Many of you would have heard me speak of imagining a steel rod passing from the ceiling through top of head and down through the body to the floor. The purpose of this imagery is to assist in keeping the body straight and in correct alignment and therefore has a similar purpose to the image of the ball being discussed.

A further basic concept continually discussed is the dantien, located about three finger widths below the navel and internally. This point, the dantien, is considered to be the centre of the body, if you like - the bodyís centre of gravity.

Therefore, if you imagine this area of the body, ie. the area of the waist/hips/pelvic girdle, as containing the ball, then the centre of the ball corresponds to the centre of the body, the dantien.

Thus, to enable us to maintain our equilibrium (balance) regardless of the extent and direction of any external force applied, ie. The severity and direction of an attack, we should strive always to imitate the ball by keeping our centre perpendicular to the floor.

This is known as maintaining your centre, or being centred.

A further point which I would like to stress is the importance of leg strength as a pre-requisite to improvement. It is particularly difficult to apply the basic principles during practice, ie. shoulders relaxed and down, head up, deep slow rhythmic breathing, loose, relaxed nimble movements etc, if the mind is distracted by aching, trembling and protesting leg muscles.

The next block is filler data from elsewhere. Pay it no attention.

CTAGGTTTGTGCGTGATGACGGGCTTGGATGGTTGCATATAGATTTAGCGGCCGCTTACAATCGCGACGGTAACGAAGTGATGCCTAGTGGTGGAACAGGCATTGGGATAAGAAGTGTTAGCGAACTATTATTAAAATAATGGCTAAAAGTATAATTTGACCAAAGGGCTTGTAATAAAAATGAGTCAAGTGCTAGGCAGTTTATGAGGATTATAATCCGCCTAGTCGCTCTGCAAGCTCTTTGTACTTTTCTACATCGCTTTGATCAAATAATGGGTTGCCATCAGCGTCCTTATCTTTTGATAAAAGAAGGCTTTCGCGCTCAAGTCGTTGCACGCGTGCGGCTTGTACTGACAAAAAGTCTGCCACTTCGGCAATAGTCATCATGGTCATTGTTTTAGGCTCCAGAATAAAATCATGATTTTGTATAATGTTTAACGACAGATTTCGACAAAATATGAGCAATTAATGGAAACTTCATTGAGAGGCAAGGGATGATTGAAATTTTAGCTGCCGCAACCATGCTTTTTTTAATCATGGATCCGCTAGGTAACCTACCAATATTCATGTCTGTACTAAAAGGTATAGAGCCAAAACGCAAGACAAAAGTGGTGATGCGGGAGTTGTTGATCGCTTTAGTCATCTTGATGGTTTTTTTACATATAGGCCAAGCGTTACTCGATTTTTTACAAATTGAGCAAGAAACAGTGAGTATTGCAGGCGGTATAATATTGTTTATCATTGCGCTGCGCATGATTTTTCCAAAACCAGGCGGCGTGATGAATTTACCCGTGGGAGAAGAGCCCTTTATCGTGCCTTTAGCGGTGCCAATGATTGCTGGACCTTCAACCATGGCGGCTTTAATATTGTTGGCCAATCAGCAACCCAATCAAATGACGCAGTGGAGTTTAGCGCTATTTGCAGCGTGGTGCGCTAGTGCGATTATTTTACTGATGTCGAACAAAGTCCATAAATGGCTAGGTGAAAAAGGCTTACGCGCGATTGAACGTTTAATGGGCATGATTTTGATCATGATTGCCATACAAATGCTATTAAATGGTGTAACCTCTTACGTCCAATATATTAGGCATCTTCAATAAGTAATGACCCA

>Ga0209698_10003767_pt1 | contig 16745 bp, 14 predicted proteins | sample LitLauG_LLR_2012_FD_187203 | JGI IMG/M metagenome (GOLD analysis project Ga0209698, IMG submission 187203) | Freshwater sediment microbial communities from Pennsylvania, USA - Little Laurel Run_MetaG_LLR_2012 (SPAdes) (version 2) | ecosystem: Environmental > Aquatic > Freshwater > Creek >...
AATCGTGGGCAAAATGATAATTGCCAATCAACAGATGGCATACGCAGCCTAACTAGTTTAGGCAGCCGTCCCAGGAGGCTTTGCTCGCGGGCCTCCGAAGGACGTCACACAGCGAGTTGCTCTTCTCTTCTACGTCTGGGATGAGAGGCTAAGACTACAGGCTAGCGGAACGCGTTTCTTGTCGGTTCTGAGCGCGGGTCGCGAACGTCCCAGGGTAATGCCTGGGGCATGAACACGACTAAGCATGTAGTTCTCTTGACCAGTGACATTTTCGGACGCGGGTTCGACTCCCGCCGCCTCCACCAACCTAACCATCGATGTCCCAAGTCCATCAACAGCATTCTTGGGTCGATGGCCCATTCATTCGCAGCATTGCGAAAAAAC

Remember the closing sentence in point 3 of the 10 essential points:

"If you cannot obtain power, seek the defect in the legs and waist."

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In closing, one of the most puzzling aspects I have found in trying to read about and understand Taijiquan is the rather colourful and obscure language used by the early masters to describe its origin, purpose and techniques. Undoubtedly, cultural differences and difficulties in translation are a prime consideration (particularly for western students). However, these aspects can be overcome if we keep in mind several important point

Taijiquan is a martial art, a fighting art.

Therefore, many of the basic principles as expressed in Yang Chang-Fuís 10 essential points, are principally aimed at training the student to use the body in a flexible/balanced/nimble way in order to apply offensive and defensive actions and reactions in fighting. Further, in days past when people were perhaps not as well educated as we are today, most teachings were verbal and to aid retention were often expressed in song, poem and rhyming verse which people were more easily able to memorise and pass on to others.

If you keep these points in mind, then a lot of the mysticism surrounding taijiquan can be lifted and real meaning and purpose behind Taijiquan principles can be better understood.

IAN ETCELL